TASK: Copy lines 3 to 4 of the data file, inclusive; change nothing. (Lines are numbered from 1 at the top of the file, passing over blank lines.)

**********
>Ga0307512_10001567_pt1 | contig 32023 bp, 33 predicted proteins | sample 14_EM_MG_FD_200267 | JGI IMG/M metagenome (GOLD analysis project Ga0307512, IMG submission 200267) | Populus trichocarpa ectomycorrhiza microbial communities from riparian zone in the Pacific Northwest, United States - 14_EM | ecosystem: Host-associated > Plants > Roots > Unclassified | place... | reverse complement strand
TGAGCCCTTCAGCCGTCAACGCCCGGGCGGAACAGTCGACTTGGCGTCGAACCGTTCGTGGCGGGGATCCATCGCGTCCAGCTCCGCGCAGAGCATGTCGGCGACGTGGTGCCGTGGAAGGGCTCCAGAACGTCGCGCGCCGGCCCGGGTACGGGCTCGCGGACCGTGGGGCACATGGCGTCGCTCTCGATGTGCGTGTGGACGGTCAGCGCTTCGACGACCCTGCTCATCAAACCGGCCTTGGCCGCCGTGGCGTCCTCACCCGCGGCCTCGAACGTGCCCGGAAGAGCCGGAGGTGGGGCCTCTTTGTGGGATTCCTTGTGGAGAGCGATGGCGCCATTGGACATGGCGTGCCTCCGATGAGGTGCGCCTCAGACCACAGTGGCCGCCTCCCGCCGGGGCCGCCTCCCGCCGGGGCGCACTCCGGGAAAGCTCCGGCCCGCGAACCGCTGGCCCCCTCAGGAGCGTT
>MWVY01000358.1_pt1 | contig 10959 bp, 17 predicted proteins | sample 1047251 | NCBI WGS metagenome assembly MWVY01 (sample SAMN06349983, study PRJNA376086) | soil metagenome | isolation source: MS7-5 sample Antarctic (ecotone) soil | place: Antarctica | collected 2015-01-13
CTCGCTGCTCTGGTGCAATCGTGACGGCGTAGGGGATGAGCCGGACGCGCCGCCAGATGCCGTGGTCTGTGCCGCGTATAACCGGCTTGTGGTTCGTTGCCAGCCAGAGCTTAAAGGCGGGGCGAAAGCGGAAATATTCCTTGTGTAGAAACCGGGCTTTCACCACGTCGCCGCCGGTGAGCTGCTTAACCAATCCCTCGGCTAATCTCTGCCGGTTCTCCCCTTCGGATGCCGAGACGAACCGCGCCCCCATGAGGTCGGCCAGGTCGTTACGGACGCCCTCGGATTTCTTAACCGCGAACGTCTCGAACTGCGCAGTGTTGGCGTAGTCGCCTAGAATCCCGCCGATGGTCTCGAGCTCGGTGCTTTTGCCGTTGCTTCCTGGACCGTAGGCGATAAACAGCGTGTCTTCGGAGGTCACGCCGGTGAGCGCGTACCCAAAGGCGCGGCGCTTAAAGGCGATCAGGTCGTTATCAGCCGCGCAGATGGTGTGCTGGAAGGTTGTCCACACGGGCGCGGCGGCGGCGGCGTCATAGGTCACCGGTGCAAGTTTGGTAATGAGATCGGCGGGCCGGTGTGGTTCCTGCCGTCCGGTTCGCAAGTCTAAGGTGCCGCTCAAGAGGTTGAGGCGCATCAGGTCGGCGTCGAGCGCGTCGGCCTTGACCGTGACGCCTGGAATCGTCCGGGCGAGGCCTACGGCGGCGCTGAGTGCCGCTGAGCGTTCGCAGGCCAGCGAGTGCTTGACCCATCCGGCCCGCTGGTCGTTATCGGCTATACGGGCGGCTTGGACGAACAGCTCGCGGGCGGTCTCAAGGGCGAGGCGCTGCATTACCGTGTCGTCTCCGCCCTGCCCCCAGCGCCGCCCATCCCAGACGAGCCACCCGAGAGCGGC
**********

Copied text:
>MWVY01000358.1_pt1 | contig 10959 bp, 17 predicted proteins | sample 1047251 | NCBI WGS metagenome assembly MWVY01 (sample SAMN06349983, study PRJNA376086) | soil metagenome | isolation source: MS7-5 sample Antarctic (ecotone) soil | place: Antarctica | collected 2015-01-13
CTCGCTGCTCTGGTGCAATCGTGACGGCGTAGGGGATGAGCCGGACGCGCCGCCAGATGCCGTGGTCTGTGCCGCGTATAACCGGCTTGTGGTTCGTTGCCAGCCAGAGCTTAAAGGCGGGGCGAAAGCGGAAATATTCCTTGTGTAGAAACCGGGCTTTCACCACGTCGCCGCCGGTGAGCTGCTTAACCAATCCCTCGGCTAATCTCTGCCGGTTCTCCCCTTCGGATGCCGAGACGAACCGCGCCCCCATGAGGTCGGCCAGGTCGTTACGGACGCCCTCGGATTTCTTAACCGCGAACGTCTCGAACTGCGCAGTGTTGGCGTAGTCGCCTAGAATCCCGCCGATGGTCTCGAGCTCGGTGCTTTTGCCGTTGCTTCCTGGACCGTAGGCGATAAACAGCGTGTCTTCGGAGGTCACGCCGGTGAGCGCGTACCCAAAGGCGCGGCGCTTAAAGGCGATCAGGTCGTTATCAGCCGCGCAGATGGTGTGCTGGAAGGTTGTCCACACGGGCGCGGCGGCGGCGGCGTCATAGGTCACCGGTGCAAGTTTGGTAATGAGATCGGCGGGCCGGTGTGGTTCCTGCCGTCCGGTTCGCAAGTCTAAGGTGCCGCTCAAGAGGTTGAGGCGCATCAGGTCGGCGTCGAGCGCGTCGGCCTTGACCGTGACGCCTGGAATCGTCCGGGCGAGGCCTACGGCGGCGCTGAGTGCCGCTGAGCGTTCGCAGGCCAGCGAGTGCTTGACCCATCCGGCCCGCTGGTCGTTATCGGCTATACGGGCGGCTTGGACGAACAGCTCGCGGGCGGTCTCAAGGGCGAGGCGCTGCATTACCGTGTCGTCTCCGCCCTGCCCCCAGCGCCGCCCATCCCAGACGAGCCACCCGAGAGCGGC